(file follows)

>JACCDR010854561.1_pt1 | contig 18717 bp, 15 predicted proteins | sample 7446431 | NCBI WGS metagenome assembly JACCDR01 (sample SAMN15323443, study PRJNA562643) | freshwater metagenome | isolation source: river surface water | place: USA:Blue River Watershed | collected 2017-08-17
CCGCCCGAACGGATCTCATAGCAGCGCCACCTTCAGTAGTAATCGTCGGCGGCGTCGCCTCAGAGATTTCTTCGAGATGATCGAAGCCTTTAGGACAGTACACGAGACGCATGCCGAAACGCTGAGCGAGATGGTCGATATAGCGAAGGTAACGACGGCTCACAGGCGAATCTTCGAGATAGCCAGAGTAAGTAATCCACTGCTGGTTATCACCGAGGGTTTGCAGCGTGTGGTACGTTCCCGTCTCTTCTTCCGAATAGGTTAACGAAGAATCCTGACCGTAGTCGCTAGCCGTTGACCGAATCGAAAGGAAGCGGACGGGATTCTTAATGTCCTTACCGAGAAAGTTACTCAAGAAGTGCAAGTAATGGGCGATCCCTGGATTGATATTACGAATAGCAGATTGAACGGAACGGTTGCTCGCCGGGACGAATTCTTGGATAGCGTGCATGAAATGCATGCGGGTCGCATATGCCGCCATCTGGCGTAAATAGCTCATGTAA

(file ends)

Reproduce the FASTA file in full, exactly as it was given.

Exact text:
>JACCDR010854561.1_pt1 | contig 18717 bp, 15 predicted proteins | sample 7446431 | NCBI WGS metagenome assembly JACCDR01 (sample SAMN15323443, study PRJNA562643) | freshwater metagenome | isolation source: river surface water | place: USA:Blue River Watershed | collected 2017-08-17
CCGCCCGAACGGATCTCATAGCAGCGCCACCTTCAGTAGTAATCGTCGGCGGCGTCGCCTCAGAGATTTCTTCGAGATGATCGAAGCCTTTAGGACAGTACACGAGACGCATGCCGAAACGCTGAGCGAGATGGTCGATATAGCGAAGGTAACGACGGCTCACAGGCGAATCTTCGAGATAGCCAGAGTAAGTAATCCACTGCTGGTTATCACCGAGGGTTTGCAGCGTGTGGTACGTTCCCGTCTCTTCTTCCGAATAGGTTAACGAAGAATCCTGACCGTAGTCGCTAGCCGTTGACCGAATCGAAAGGAAGCGGACGGGATTCTTAATGTCCTTACCGAGAAAGTTACTCAAGAAGTGCAAGTAATGGGCGATCCCTGGATTGATATTACGAATAGCAGATTGAACGGAACGGTTGCTCGCCGGGACGAATTCTTGGATAGCGTGCATGAAATGCATGCGGGTCGCATATGCCGCCATCTGGCGTAAATAGCTCATGTAA